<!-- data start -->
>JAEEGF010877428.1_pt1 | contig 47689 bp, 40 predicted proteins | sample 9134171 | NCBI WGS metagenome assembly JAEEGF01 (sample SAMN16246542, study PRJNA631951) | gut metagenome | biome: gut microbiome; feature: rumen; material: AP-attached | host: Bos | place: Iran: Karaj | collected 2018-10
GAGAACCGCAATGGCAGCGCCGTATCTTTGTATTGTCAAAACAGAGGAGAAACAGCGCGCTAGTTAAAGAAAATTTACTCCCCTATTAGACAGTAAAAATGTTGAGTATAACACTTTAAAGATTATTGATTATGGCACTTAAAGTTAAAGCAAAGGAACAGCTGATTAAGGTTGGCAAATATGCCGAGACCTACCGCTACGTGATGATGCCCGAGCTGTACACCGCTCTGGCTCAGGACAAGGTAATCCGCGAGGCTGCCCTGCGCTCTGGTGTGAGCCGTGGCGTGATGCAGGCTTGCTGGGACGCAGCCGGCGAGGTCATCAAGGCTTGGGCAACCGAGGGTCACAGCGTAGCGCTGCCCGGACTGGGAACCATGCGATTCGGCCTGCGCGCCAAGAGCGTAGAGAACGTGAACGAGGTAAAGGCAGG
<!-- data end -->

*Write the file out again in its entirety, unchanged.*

>JAEEGF010877428.1_pt1 | contig 47689 bp, 40 predicted proteins | sample 9134171 | NCBI WGS metagenome assembly JAEEGF01 (sample SAMN16246542, study PRJNA631951) | gut metagenome | biome: gut microbiome; feature: rumen; material: AP-attached | host: Bos | place: Iran: Karaj | collected 2018-10
GAGAACCGCAATGGCAGCGCCGTATCTTTGTATTGTCAAAACAGAGGAGAAACAGCGCGCTAGTTAAAGAAAATTTACTCCCCTATTAGACAGTAAAAATGTTGAGTATAACACTTTAAAGATTATTGATTATGGCACTTAAAGTTAAAGCAAAGGAACAGCTGATTAAGGTTGGCAAATATGCCGAGACCTACCGCTACGTGATGATGCCCGAGCTGTACACCGCTCTGGCTCAGGACAAGGTAATCCGCGAGGCTGCCCTGCGCTCTGGTGTGAGCCGTGGCGTGATGCAGGCTTGCTGGGACGCAGCCGGCGAGGTCATCAAGGCTTGGGCAACCGAGGGTCACAGCGTAGCGCTGCCCGGACTGGGAACCATGCGATTCGGCCTGCGCGCCAAGAGCGTAGAGAACGTGAACGAGGTAAAGGCAGG